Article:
(Article originally published here on March 30, 2014)
(The following article is a republished article from 3/2014 on Opednews, except for a second citation showing the multiplier effect of Social Security on the economy. It is republished here in response to other more recent articles on Opednews that describe how and why to save Social Security by using various additional tax scenarios. While these other solutions are technically valid, and while the reasons for saving Social Security are valid, the fact remains that asking how to pay for a program which is a net positive for the economy is the wrong question to ask. The following updated article also appears in my new book "America is Not Broke!" published by Tayen Lane and available here: https://tayen-lane.squarespace.com/america-is-not-broke)
The right question is "What is the Social Security
Multiplier?" The multiplier
measures how much the national income goes up, or gets cut, by a given
government expense or policy. By convention, if the multiplier is less than 1, that means the government policy reduces the GDP by the fraction below 1. So, Defense Spending is about .7, meaning that every dollar spent on defense reduces GDP by .3 (30 cents). That's better than zero because some jobs are created, products made, etc, but it's a net loss because those things made tend to blow up and have to be remade, over and over.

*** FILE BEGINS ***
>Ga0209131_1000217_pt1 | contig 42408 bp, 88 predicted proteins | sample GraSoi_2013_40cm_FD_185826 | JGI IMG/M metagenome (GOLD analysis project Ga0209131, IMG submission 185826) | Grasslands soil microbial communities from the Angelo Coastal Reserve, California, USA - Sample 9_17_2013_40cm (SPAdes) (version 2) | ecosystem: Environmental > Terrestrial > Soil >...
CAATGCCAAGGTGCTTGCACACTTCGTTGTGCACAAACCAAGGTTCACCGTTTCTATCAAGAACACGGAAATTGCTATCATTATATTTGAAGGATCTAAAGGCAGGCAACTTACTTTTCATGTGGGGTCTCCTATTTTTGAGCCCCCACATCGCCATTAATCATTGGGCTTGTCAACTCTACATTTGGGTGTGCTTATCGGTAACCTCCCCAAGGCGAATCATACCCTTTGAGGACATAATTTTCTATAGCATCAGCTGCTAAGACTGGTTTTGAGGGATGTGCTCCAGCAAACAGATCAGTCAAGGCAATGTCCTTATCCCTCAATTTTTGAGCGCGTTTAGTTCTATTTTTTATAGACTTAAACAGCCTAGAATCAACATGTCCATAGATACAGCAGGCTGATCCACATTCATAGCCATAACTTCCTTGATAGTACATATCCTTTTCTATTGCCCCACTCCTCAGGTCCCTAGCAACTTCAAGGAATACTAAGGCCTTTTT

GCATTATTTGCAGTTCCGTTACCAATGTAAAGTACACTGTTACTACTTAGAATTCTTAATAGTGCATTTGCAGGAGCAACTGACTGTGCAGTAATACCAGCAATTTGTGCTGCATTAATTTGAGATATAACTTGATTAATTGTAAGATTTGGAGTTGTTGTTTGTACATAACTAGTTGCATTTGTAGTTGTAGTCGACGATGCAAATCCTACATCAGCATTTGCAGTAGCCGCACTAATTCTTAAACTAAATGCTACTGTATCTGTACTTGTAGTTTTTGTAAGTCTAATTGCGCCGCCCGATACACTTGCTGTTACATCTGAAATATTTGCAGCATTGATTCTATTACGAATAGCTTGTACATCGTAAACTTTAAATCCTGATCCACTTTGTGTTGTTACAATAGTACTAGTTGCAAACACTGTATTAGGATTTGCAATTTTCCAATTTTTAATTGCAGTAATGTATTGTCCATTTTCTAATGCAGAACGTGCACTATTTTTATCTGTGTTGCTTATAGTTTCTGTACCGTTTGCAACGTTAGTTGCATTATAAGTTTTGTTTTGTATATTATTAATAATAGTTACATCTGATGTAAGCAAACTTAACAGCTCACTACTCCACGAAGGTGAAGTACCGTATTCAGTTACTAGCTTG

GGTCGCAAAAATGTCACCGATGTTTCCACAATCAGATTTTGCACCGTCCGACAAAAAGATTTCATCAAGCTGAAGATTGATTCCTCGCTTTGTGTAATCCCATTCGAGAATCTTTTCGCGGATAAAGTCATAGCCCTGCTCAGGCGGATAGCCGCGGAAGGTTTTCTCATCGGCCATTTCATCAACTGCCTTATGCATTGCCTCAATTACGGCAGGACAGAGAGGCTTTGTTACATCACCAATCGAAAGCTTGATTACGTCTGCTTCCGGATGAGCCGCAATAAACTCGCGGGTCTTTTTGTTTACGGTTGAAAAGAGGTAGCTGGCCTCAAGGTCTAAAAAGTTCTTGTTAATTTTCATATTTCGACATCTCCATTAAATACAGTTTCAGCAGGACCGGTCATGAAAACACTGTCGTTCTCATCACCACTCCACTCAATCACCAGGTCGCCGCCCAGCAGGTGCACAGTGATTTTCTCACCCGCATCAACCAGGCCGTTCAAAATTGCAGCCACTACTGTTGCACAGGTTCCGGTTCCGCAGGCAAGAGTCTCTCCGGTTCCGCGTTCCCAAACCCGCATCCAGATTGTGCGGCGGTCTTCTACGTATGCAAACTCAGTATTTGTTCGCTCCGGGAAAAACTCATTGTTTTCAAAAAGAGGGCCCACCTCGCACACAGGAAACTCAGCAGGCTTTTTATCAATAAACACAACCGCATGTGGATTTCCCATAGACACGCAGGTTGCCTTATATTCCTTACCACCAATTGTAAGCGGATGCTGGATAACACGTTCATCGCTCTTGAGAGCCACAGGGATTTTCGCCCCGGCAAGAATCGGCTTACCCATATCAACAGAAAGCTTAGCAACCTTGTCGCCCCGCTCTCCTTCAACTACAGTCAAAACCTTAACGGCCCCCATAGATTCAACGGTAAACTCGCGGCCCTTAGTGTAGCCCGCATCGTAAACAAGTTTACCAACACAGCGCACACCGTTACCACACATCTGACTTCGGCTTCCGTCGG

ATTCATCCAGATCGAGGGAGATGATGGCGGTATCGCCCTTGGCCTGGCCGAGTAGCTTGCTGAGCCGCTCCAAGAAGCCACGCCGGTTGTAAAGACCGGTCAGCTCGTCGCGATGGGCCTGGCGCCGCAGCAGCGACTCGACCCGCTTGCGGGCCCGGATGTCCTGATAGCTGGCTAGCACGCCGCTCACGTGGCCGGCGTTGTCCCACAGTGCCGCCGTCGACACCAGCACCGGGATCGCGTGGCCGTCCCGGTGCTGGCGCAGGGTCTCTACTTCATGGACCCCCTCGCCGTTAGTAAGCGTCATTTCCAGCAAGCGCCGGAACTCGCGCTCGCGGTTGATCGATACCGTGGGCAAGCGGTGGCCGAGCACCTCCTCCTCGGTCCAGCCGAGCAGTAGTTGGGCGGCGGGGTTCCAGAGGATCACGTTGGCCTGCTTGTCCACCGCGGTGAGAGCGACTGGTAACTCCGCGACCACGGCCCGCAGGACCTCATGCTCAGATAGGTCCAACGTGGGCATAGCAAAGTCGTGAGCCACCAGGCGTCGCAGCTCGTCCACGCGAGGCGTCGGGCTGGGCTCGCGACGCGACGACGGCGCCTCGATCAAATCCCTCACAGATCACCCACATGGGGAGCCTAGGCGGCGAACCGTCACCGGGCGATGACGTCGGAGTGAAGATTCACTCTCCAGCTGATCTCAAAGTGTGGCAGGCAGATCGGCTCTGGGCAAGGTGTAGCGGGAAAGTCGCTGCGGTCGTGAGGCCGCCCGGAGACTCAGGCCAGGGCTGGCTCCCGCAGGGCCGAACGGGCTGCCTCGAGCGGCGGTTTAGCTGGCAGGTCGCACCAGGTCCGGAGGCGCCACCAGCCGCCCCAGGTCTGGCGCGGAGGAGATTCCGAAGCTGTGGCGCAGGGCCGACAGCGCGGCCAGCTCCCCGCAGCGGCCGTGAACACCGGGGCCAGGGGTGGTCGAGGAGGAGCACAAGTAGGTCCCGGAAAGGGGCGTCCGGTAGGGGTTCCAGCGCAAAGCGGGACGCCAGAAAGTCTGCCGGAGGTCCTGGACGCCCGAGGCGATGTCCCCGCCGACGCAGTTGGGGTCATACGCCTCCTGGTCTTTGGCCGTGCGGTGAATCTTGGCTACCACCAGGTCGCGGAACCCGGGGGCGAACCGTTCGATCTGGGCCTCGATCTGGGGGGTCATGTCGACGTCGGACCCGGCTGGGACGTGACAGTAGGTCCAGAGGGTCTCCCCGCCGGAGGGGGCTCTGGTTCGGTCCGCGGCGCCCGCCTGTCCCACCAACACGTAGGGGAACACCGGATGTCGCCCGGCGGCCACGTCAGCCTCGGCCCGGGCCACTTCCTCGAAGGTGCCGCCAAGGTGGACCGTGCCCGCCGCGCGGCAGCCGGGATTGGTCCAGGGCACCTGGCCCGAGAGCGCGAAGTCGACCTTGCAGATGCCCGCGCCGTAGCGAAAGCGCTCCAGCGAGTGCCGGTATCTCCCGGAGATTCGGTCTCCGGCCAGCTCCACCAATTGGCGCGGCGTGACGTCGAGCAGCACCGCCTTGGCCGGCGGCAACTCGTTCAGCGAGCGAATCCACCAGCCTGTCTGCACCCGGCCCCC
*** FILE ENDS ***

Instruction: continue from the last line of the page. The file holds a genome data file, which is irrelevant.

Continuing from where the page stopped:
What is Social Security's multiplier effect then?
Well, AARP has a study that makes it clear:
A new report from AARP, in fact, shows that every $1 paid out by Social Security generates, in turn, about $2 of total output for the U.S. economy -- or nearly $1.4 trillion in 2012.
Read the rest here:
And a paper from the Southern Rural Development Center says:
Similarly, results of an economic impact analysis of OASDI payments at 2009 levels
(discussed more in depth below) indicated an output multiplier of about 1.8 in the
U.S. economy. As such, every dollar paid in OASDI generated an additional 80 cents
in the economy. To put it another way, the $675 billion paid in OASDI benefits
during 2009 translated into an economic output of slightly over $1.2 trillion dollars
in the U.S. economy.